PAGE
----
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We demonstrate the fabrication, by exclusive means of inkjet-printing, of capacitive relative humidity sensors on flexible, plastic substrate. These sensors can be successfully used for the measurement of relative-humidity in both air and common soil. We also show that the same technique may be used for the fabrication of the same type of sensors on the surface of the leaves of Elægnus Ebbingei (silverberry).Our results demonstrate the suitability of leaves as substrate for printed electronics and pave the way to the next generation of sensors to be used in fields such as agriculture and flower farming.
Larger body size has long been assumed to correlate with greater risk of extinction, helping to shape body-size distributions across the tree of life, but a lack of comprehensive size data for fossil taxa has left this hypothesis untested for most higher taxa across the vast majority of evolutionary time. Here we assess the relationship between body size and extinction using a data set comprising the body sizes, stratigraphic ranges, and occurrence patterns of 9408 genera of fossil marine animals spanning eight Linnaean classes across the past 485 Myr. We find that preferential extinction of smaller-bodied genera within classes is substantially more common than expected due to chance and that there is little evidence for preferential extinction of larger-bodied genera. Using a capture–mark–recapture analysis, we find that this size bias of extinction persists even after accounting for a pervasive bias against the sampling of smaller-bodied genera within classes. The size bias in extinction also persists after including geographic range as an additional predictor of extinction, indicating that correlation between body size and geographic range does not provide a simple explanation for the association between size and extinction. Regardless of the underlying causes, the preferential extinction of smaller-bodied genera across many higher taxa and most of geologic time indicates that the selective loss of large-bodied animals is the exception, rather than the rule, in the evolution of marine animals.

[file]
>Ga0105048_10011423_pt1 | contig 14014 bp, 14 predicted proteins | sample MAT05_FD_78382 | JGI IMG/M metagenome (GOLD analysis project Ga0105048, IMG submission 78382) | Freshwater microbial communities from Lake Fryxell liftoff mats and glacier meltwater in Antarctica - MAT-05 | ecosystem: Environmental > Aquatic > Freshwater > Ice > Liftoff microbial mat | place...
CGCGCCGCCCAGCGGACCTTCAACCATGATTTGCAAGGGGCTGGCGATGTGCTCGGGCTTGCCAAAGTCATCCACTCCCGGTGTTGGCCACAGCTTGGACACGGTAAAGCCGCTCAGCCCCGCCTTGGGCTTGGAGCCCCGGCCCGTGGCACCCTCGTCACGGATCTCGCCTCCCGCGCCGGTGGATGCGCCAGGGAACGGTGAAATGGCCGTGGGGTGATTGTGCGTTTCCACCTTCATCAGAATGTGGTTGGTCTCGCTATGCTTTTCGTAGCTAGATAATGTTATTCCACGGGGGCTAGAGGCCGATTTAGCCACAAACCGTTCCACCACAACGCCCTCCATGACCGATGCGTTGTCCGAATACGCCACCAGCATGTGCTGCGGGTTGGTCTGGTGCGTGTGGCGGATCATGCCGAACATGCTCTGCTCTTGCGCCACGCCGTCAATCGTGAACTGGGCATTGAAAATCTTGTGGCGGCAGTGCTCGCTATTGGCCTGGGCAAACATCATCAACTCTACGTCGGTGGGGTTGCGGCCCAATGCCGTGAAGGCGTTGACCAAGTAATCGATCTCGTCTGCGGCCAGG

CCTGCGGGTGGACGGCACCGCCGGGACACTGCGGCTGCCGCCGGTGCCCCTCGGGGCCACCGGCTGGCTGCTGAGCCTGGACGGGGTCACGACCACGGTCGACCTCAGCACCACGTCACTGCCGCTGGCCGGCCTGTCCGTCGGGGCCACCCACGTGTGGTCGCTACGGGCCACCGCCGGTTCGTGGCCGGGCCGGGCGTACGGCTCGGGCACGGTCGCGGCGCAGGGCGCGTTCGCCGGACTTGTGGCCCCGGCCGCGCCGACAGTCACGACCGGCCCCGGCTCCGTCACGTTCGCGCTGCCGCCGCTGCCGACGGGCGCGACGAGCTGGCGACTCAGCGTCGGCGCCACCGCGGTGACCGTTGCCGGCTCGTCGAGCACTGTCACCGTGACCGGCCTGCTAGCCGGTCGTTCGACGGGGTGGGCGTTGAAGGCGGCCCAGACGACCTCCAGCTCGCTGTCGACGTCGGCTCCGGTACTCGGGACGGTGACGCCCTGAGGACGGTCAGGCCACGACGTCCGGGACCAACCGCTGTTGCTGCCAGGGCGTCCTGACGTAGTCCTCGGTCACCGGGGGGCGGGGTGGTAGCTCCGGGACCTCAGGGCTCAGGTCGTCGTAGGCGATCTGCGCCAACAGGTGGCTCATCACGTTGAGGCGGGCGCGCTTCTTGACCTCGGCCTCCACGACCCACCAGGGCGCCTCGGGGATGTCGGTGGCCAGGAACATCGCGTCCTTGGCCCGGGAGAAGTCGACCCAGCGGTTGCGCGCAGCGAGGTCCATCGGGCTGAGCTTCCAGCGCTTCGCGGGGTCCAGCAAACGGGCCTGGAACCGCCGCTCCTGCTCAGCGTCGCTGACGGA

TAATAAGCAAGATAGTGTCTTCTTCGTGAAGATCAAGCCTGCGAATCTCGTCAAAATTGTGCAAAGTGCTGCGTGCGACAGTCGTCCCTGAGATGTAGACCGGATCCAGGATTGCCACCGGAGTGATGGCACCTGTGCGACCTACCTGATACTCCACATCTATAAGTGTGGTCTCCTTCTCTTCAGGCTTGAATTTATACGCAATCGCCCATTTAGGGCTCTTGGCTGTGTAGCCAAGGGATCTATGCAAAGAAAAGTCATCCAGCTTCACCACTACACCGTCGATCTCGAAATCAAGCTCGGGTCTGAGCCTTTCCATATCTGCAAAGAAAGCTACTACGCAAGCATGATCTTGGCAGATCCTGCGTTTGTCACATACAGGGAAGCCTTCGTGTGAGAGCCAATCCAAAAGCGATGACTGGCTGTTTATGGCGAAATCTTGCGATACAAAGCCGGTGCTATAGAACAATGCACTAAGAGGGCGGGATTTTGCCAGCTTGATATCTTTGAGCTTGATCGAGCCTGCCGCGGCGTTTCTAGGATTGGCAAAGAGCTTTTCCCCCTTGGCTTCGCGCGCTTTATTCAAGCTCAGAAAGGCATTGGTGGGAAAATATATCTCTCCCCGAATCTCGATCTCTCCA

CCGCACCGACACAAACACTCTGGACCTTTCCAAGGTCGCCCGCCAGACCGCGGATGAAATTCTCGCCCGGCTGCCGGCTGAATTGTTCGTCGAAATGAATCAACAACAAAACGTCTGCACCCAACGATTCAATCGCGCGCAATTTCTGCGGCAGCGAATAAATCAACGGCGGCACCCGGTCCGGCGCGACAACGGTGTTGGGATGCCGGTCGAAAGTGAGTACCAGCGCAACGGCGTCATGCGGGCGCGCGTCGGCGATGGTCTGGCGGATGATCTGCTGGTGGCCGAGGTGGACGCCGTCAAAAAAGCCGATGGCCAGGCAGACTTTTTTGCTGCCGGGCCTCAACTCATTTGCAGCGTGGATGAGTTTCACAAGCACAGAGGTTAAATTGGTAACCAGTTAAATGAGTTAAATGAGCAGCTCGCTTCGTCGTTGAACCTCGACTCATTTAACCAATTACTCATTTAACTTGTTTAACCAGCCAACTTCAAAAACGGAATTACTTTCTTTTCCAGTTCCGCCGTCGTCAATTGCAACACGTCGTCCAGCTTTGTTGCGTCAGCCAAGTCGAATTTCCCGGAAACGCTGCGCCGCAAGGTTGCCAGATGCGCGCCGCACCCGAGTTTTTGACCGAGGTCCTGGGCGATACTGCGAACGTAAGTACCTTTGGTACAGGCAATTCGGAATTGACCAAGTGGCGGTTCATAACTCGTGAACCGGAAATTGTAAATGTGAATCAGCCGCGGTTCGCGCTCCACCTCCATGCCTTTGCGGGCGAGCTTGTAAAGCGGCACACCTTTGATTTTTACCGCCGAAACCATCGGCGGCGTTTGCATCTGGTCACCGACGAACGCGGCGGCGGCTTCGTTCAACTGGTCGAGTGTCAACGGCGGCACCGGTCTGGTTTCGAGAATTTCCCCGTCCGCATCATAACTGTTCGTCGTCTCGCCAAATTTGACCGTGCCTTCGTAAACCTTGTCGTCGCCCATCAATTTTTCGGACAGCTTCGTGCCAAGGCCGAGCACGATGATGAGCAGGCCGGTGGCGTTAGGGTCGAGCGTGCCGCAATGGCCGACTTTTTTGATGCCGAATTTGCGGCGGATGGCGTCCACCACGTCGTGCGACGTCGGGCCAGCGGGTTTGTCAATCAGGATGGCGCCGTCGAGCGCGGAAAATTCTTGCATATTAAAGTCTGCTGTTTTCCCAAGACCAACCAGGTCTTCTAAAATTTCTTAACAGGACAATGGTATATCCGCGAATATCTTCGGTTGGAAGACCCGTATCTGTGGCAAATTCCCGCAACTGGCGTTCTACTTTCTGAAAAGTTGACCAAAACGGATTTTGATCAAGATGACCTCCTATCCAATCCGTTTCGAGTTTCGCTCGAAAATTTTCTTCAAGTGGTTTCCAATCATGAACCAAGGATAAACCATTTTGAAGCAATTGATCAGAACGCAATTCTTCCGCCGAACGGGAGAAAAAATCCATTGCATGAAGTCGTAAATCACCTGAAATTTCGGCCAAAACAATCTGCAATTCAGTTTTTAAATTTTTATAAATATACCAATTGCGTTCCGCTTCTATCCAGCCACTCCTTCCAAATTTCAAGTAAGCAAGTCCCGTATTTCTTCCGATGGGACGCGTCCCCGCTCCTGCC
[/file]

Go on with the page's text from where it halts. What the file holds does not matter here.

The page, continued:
Although the Cascajal Block (CB), an incised greenstone slab from southeastern Veracruz, Mexico, arguably contains the earliest written text in the New World, debate remains regarding the object's authenticity, dating, and cultural affiliation. To address these issues, this article details recent analyses of the CB via polynomial texture mapping (PTM), X-ray fluorescence (XRF), and scanning electron microscopy (SEM). PTM revealed new details that have resulted in a new epigraphic drawing of the block's incised text and allowed for improved identification of several constituent signs. Spectrometric analysis confirmed that the chemical composition of the CB matrix is consistent with serpentine and identified a uniform patina on its surface, which provided additional contextual data. SEM micrographs of polymer replica molds taken from the incised text evidence manufacturing traces that correspond to lapidary techniques observed on other Formative-period Olmec objects of secure provenience. Results assist in clarifying the archaeological contexts of the object and confirm that in terms of symbols, material, and manufacture the CB conforms to other Formative-period Olmec objects, supporting the object's authenticity, dating, and cultural affiliation.
Stereotactic body radiation therapy for lung tumours can expose patients to radiation pneumonitis (RP) (<6 months after irradiation) and lung fibrosis (beyond 6 months). The aim of this study was to describe post-irradiation radiographics appearances.
Materials and methods:
This retrospective study of 90 patients with a stage I non-small cell lung carcinoma reports a detailed description of the computed tomography (CT) or positron emission tomography/CT changes that can be observed after treatment, according to modified Kimura score for RP and Koenig’s classification for fibrosis. This evaluation was realised at 1 month and then every 3–4 months, with a median follow-up of 35 months.